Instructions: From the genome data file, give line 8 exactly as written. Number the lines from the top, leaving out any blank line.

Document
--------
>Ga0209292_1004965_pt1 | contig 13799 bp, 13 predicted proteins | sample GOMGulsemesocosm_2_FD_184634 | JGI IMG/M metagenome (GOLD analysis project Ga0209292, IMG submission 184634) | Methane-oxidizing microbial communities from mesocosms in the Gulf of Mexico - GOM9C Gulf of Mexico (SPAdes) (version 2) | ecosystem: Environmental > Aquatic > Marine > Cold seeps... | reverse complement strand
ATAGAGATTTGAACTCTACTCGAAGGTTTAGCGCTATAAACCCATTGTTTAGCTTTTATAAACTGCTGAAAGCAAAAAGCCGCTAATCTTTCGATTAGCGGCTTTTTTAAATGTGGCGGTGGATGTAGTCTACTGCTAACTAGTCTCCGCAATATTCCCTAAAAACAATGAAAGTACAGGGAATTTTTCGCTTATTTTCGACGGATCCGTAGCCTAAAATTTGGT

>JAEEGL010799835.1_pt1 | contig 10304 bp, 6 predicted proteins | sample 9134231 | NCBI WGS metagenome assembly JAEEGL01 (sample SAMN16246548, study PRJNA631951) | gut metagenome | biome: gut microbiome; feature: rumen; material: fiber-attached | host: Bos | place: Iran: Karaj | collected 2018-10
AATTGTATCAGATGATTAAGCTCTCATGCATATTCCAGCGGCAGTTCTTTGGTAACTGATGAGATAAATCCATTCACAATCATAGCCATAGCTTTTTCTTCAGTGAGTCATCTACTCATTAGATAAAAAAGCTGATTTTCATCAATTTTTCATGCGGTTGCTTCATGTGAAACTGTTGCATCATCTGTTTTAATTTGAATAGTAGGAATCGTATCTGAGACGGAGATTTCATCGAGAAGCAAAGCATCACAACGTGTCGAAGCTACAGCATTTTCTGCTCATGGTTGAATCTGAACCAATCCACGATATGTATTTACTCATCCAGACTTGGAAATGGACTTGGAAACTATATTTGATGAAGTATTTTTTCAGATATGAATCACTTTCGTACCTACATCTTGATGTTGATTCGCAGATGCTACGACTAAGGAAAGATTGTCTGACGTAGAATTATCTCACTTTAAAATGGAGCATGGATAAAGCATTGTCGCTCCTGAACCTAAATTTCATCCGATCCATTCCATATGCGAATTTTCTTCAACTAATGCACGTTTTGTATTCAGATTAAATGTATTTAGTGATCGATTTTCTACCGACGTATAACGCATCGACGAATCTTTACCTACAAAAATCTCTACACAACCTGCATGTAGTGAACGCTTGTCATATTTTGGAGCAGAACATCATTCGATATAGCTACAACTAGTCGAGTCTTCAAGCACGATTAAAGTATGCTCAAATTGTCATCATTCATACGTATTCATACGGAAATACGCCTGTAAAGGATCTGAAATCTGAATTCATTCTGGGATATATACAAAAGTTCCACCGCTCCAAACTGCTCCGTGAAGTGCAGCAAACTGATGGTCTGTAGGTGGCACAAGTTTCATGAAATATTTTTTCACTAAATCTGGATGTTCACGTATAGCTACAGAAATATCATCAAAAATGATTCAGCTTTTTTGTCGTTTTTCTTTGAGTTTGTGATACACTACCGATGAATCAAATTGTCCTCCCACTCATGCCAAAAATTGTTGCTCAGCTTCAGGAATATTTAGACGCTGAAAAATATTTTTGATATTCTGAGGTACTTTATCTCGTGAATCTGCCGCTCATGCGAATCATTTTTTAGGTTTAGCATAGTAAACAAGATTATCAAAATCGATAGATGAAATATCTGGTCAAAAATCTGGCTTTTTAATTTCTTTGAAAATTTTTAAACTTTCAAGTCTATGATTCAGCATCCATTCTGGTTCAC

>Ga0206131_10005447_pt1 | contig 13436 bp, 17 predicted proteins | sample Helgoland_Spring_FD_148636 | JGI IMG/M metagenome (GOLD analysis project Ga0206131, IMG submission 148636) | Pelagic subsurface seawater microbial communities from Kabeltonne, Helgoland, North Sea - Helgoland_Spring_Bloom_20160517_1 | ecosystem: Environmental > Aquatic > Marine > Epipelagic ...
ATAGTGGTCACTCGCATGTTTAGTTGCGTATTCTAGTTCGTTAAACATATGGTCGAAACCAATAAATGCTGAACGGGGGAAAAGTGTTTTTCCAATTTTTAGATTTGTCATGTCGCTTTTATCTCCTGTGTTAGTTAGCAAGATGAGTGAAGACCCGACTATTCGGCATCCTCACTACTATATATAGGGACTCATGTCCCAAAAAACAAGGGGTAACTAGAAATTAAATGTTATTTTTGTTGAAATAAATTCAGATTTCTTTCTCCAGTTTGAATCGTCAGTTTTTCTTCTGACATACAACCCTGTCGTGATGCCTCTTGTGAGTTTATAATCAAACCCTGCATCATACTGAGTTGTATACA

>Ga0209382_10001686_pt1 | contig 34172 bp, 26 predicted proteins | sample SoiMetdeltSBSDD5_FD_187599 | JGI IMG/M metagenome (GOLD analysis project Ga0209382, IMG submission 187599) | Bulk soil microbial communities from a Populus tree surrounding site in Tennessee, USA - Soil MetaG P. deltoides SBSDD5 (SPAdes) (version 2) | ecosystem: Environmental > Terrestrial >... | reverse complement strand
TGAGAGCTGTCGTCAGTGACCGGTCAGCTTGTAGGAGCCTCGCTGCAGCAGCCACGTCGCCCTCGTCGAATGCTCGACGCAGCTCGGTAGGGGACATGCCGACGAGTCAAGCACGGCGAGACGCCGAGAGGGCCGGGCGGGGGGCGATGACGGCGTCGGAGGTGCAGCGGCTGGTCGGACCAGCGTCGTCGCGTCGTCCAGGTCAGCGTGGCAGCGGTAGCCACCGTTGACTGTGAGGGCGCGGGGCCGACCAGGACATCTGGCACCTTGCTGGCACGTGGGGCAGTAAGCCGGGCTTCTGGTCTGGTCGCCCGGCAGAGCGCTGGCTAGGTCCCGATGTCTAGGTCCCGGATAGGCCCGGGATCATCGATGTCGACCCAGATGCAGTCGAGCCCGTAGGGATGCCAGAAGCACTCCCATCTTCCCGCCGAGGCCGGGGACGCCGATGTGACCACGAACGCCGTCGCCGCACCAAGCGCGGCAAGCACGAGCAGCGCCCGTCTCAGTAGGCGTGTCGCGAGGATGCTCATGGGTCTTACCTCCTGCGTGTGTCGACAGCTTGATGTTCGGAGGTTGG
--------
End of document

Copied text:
TGAGAGCTGTCGTCAGTGACCGGTCAGCTTGTAGGAGCCTCGCTGCAGCAGCCACGTCGCCCTCGTCGAATGCTCGACGCAGCTCGGTAGGGGACATGCCGACGAGTCAAGCACGGCGAGACGCCGAGAGGGCCGGGCGGGGGGCGATGACGGCGTCGGAGGTGCAGCGGCTGGTCGGACCAGCGTCGTCGCGTCGTCCAGGTCAGCGTGGCAGCGGTAGCCACCGTTGACTGTGAGGGCGCGGGGCCGACCAGGACATCTGGCACCTTGCTGGCACGTGGGGCAGTAAGCCGGGCTTCTGGTCTGGTCGCCCGGCAGAGCGCTGGCTAGGTCCCGATGTCTAGGTCCCGGATAGGCCCGGGATCATCGATGTCGACCCAGATGCAGTCGAGCCCGTAGGGATGCCAGAAGCACTCCCATCTTCCCGCCGAGGCCGGGGACGCCGATGTGACCACGAACGCCGTCGCCGCACCAAGCGCGGCAAGCACGAGCAGCGCCCGTCTCAGTAGGCGTGTCGCGAGGATGCTCATGGGTCTTACCTCCTGCGTGTGTCGACAGCTTGATGTTCGGAGGTTGG